The JS / front-end that I know is very highly specialized to data visualization.
And therefore I wanted to investigate if I could create a very basic data uploading UI on the same page that creates the poster. A bonus would be for it to also check a few things about the data being uploaded. I’d never done something like this before, and general front-end isn’t where my knowledge is, so it was slow going. Using CSS-flexbox I created a few boxes where you could input a file.
Then I slowly started figuring out; how to first try and load the files from the data folder, and if not found, don’t crash the script, how to add checks to make sure all the required variables are in each file, how to reveal what file was loaded and what might be wrong with it, how to turn the entire box into a drag-and-drop, etc.
I also added a few (data) notes below the uploading section to help the users understand it and explain the handful of other data requirements.
It’s still pretty minimal and definitely not fully dummy-proof. But you can drag-and-drop all the seven files in less than ±20 seconds. And that seemed like it would be enough since this “system” isn’t meant for a general audience, but for data-savvy people within Sony Music.
It always makes me so happy to work with such enthusiastic clients that they check for possible updates themselves ^_^
I pushed these changes to the version Sony had access to, and was fiddling with something else before I wanted to send an email explaining the updates. Funnily, my contact at Sony Music had checked out the new version already and had started to create new posters with other datasets, without me having given any kind of explanation apart from what I’d put on the site itself. So that validated that my simple UI was self-explanatory enough (^ᗨ^)
Final Result & Animated Poster
After some more tweaks, switching to a different font, ordering a test print of the intended 40x50cm size (the size of an actual gold record), making a few more minor changes based on the test poster, and the data art poster system was done! (ﾉ◕ヮ◕)ﾉ*:・ﾟ✧
I’m using “Soundflower” on my Mac to capture the computer audio
Something that I haven’t touched upon since the spectrogram section above, but, I never took out the option to animate the poster with the song. I always tried to write any new code in such a way that it would still work when playing the song. No fancy automatic video creation though, just a “play” button below the poster while a user would need to take a screen recording (while also capturing the computer audio), to turn it into a video. I’m not sure if this “animation” option will be used often, but I just found it a lot of fun to watch while developing the project. Plus, it really helps to understand the inner spectrogram section of the poster when you see how it changes with the actual song (the only video here with good audio quality, huzzah!):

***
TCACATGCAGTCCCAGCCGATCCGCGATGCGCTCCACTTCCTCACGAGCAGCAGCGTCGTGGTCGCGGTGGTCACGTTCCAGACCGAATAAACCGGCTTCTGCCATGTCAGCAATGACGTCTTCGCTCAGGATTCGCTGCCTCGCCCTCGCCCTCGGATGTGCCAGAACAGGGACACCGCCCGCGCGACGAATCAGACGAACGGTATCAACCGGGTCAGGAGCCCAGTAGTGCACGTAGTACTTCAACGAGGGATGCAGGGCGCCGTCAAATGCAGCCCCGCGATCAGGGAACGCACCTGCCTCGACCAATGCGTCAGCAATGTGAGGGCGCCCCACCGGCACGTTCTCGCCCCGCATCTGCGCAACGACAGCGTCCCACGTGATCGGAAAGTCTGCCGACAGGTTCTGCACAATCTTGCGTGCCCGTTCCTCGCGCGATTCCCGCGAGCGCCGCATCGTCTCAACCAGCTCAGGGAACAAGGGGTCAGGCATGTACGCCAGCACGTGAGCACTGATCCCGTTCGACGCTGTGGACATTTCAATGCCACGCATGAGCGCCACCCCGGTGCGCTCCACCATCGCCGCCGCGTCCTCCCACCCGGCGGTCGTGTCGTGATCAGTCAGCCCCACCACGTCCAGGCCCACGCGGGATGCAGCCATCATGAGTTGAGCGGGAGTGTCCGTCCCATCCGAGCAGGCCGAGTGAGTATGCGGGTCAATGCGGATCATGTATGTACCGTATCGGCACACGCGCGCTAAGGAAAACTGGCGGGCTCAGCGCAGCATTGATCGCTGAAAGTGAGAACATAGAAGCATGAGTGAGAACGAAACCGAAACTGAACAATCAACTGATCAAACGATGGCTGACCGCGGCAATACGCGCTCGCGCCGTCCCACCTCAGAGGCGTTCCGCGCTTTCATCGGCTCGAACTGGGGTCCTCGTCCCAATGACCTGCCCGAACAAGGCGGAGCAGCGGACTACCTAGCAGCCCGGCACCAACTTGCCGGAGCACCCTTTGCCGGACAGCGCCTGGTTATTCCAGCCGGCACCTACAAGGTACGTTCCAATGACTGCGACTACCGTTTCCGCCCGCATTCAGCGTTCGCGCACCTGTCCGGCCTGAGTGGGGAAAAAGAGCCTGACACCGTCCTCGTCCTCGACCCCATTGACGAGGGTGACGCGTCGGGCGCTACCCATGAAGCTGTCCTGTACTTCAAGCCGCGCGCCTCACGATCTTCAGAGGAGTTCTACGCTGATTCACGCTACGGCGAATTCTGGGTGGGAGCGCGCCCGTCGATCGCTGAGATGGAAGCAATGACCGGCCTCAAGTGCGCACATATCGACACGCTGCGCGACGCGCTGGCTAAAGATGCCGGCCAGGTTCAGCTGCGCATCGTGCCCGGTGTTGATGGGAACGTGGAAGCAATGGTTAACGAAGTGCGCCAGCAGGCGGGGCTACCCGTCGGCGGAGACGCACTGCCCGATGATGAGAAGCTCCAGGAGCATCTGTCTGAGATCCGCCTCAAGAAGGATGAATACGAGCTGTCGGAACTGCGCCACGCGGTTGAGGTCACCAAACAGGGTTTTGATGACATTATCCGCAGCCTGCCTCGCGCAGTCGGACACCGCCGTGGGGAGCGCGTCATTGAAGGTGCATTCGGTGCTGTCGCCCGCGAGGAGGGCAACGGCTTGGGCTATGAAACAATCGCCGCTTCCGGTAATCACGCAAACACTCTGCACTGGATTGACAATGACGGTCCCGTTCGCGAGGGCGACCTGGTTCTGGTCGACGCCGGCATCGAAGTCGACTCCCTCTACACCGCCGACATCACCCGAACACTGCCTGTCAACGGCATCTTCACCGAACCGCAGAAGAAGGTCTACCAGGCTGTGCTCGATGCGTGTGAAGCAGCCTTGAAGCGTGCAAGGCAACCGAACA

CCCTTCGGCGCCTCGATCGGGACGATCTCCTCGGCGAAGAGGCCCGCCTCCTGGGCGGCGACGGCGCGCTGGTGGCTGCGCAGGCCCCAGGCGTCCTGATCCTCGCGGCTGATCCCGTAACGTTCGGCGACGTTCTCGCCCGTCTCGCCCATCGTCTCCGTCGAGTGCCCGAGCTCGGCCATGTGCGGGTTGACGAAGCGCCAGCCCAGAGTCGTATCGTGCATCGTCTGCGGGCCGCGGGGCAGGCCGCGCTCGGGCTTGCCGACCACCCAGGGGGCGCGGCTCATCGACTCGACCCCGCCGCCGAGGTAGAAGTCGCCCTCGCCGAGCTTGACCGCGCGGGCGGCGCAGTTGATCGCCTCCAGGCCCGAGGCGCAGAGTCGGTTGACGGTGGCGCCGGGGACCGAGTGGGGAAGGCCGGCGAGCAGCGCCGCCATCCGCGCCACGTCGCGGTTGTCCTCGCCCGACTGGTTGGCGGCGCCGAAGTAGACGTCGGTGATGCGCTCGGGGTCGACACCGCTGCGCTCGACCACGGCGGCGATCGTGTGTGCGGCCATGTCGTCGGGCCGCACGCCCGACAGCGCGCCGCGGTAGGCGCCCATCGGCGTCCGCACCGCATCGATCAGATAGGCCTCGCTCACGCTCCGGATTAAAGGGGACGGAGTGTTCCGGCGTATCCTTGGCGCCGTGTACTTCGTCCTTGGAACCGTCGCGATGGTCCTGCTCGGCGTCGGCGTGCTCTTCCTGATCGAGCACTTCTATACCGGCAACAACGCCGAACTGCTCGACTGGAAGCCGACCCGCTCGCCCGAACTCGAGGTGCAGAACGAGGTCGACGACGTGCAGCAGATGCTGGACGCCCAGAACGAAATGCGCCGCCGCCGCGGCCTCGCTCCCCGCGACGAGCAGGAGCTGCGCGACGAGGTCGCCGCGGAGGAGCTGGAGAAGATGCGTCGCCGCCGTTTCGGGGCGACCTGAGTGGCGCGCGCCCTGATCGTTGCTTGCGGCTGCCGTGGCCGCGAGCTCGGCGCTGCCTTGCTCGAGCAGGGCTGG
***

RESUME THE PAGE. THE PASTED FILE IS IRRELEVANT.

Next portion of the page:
And here are the results for the other three songs that I had gotten the data for:
You can find high quality posters of all of these, except Africa, and three other songs at the end of the blog post that Sony Music wrote about the release of this project as well!
I have to admit, my bloopers this time are rather disappointing. Not sure why… (•ω•) But let me at least show you two of the many other things that I’ve tried/iterated on, but didn’t have place for to mention above.
Although I was happy with the red-black color palette, I just wanted to try and see if adding more colors would be better. It could help with making the inner spectrogram and the outer Spotify charts and playlist sections more distinct. However, I just didn’t like it visually, so I reverted back to red, happy to stick with it.
While working on the playlists, I was curious to see how the waveform (that I’d abandoned early in the project) would look in this circular form. Perhaps the extra space would make it expanded enough to reveal something interesting. However, a quick test revealed that it was still much too squished to create a nice looking shape.